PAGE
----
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Kitchen1883Disruptor.jpg Kroger Co.

Disruptors 2017: Kitchen 1883

This is part of Supermarket News’ 2017 Disruptors package. See the entire lineup here.

The convergence of food retailing and foodservice has long been a key element of some retailers’ strategies.

Whole Foods Market demonstrated in its rapid expansion during the last 20 years that prepared foods can play an important role in the operations of traditional food retailers, and other chains, including Wegmans and Hy-Vee, have also fully embraced foodservice as core components of their business.

Kroger, however, although offering prepared foods stations in many of its stores, has never until this year plunged head-first into the restaurant business. That changed in November when the company opened its first full-service restaurant, called Kitchen 1883 after the year the chain was founded.

The first Kitchen 1883 opened near a Kroger Marketplace store in Union, Ky., offering what the company described as a “fresh take on new American comfort food.” The restaurant features a made-from-scratch menu, craft cocktails and “a community-centered atmosphere,” according to Daniel Hammer, Kroger's vice president of culinary development and new business.

Kroger tapped Cincinnati chef Lisa Kagan to help run the new restaurant. A veteran of popular Cincinnati eatery Melt Eclectic Deli, Kagan and Hammer will be under a microscope as the industry watches to see if Kroger can pull off foodservice in the way that chains like Wegmans, Whole Foods and Hy-Vee have been able to.

Whether or not 1883 signals a rebirth of Kroger’s fortunes, however, remains to be seen. The move does, however, represent the company’s new strategic imperative to provide meal solutions in a range of forms, from scratch cooking to meal kits to heat-and-eat meals to full-blown, restaurant-style foodservice.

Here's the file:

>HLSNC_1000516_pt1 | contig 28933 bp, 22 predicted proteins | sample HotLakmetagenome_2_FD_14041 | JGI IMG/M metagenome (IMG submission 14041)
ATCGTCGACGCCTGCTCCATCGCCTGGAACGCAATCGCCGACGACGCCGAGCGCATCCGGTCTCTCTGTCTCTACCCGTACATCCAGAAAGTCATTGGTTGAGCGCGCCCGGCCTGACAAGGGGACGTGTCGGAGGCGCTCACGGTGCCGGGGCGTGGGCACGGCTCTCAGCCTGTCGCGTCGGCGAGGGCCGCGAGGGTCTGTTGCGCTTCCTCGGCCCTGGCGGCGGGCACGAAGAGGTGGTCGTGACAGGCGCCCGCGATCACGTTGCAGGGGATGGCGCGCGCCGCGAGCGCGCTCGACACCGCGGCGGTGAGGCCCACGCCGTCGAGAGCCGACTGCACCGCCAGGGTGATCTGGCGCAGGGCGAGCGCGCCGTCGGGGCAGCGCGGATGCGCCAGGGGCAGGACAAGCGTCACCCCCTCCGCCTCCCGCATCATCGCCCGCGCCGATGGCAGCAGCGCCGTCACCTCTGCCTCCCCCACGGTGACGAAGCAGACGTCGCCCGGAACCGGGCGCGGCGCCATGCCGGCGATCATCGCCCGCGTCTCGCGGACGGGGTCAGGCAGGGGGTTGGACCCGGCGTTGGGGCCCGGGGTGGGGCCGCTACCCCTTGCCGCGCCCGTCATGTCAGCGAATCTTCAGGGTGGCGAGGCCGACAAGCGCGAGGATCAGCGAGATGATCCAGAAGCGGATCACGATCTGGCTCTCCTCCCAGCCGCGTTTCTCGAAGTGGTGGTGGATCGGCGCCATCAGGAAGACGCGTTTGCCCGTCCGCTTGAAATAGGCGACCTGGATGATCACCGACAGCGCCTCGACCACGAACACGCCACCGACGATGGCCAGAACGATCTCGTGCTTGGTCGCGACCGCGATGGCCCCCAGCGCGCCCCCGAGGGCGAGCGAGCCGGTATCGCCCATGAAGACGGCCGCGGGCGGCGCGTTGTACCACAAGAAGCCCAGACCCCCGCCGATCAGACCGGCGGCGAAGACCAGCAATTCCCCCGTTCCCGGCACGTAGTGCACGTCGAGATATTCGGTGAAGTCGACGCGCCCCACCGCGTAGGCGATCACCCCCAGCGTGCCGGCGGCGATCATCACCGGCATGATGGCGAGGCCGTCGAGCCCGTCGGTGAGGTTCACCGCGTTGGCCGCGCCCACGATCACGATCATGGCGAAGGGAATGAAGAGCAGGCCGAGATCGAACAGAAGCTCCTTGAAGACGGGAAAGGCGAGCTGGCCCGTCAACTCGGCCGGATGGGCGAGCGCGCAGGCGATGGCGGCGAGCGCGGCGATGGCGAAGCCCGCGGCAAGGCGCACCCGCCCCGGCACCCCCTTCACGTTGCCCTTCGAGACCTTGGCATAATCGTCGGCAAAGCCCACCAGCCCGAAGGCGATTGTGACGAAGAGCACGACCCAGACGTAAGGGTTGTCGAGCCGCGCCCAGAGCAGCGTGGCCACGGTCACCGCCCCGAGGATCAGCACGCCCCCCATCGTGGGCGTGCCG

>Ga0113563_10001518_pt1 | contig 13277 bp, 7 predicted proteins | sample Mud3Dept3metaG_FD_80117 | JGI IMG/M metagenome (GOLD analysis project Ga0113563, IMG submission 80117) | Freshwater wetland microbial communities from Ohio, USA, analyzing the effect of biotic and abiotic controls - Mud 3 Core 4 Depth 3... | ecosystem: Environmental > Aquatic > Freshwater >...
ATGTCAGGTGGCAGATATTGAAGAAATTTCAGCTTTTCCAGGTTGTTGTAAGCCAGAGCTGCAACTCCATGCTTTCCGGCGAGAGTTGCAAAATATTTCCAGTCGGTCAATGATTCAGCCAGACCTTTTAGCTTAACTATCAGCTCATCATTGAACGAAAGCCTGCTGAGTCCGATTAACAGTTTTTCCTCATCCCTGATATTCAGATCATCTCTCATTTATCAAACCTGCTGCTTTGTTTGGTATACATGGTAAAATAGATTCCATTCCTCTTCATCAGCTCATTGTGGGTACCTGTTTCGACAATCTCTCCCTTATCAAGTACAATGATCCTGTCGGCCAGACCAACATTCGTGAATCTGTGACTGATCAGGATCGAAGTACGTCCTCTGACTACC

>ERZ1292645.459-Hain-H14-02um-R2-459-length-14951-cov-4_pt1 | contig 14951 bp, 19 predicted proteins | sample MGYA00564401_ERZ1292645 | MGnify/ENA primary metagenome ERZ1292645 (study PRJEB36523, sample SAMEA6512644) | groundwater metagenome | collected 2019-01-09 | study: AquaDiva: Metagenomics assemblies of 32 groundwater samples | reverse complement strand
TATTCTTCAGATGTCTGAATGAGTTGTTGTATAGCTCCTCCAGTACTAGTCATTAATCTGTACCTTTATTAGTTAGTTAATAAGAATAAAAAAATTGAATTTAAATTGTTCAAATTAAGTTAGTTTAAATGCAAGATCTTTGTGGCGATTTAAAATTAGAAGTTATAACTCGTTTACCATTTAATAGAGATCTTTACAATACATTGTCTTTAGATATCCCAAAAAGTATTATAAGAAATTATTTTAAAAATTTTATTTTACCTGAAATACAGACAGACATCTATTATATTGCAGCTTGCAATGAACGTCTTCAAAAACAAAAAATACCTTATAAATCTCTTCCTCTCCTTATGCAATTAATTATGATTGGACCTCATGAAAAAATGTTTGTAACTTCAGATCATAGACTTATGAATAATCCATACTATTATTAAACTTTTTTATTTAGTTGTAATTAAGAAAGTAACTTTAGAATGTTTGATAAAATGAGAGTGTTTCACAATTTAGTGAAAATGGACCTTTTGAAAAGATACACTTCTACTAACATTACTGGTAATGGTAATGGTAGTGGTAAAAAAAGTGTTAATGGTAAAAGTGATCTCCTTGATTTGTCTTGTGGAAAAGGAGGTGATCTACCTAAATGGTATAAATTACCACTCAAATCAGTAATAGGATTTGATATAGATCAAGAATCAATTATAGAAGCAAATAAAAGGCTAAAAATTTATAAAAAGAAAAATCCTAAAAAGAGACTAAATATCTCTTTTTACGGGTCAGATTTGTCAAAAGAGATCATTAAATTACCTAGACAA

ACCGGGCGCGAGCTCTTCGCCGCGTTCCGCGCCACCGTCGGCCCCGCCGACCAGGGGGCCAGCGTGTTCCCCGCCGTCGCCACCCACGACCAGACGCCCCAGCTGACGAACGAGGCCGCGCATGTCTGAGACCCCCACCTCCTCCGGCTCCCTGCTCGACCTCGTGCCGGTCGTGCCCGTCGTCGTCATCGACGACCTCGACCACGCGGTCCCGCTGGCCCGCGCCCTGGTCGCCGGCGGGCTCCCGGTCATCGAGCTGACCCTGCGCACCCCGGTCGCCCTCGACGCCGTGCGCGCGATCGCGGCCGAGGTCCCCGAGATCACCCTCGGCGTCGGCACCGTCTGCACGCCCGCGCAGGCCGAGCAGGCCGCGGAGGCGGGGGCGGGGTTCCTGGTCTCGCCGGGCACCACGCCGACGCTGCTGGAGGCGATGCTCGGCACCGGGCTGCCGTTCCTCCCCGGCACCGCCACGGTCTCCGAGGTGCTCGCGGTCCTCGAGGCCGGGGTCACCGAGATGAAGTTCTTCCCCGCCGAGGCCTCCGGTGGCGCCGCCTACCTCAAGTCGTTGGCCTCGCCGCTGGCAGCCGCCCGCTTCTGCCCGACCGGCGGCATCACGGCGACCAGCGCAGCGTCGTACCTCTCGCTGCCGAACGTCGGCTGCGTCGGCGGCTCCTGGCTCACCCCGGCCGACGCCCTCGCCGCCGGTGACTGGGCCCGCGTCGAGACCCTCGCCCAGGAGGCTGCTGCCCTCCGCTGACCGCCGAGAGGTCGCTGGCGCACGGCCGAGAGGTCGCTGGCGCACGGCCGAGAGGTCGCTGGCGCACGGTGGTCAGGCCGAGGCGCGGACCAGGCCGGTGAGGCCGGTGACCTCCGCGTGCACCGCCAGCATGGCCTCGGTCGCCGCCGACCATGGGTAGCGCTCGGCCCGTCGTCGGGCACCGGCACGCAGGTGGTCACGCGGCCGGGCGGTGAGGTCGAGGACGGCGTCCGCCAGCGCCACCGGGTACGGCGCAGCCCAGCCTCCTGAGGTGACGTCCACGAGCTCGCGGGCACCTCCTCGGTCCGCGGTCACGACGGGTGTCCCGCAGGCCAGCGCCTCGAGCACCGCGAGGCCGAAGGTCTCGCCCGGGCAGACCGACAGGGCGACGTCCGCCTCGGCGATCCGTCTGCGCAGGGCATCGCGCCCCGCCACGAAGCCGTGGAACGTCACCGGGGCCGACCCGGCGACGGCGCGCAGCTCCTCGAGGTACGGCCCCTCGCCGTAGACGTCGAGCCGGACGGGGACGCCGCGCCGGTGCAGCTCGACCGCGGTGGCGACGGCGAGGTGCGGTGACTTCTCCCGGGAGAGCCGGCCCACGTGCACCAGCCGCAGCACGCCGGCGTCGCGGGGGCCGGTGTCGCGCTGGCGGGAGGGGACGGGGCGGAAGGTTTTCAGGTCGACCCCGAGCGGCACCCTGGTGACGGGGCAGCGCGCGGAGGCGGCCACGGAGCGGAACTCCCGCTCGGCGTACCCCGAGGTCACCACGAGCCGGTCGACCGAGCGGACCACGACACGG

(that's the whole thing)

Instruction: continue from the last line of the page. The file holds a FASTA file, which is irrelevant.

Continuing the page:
“We will change the way people eat in the U.S.,” said Rodney McMullen, Kroger’s chairman and CEO, during the company’s annual Analyst Day meeting. “If you are eating, we want to serve you. Unless you are eating in a white tablecloth restaurant, we want to be able to provide that meal for you.”

Making its debut just as Kroger is scaling back on its expansion of traditional grocery stores and considering the sale of its convenience store operations, Kitchen 1883 gives Kroger a potential expansion vehicle in a new segment. The investment in Kitchen 1883 also signals that Kroger may see the restaurant industry as having potential for driving the sales growth its shareholders demand.

The debut of Kitchen 1883 follows the commitment earlier in the year by Hy-Vee to become the largest franchisee of Wahlburgers, the causal-dining chain owned by the family of actor Mark Wahlberg. Hy-Vee also recently said it was converting some of its in-store full-service Market Grille locations to the self-serve Market Grille Express format, indicating that retailers are still adjusting the demands of their customers when it comes prepared foods.

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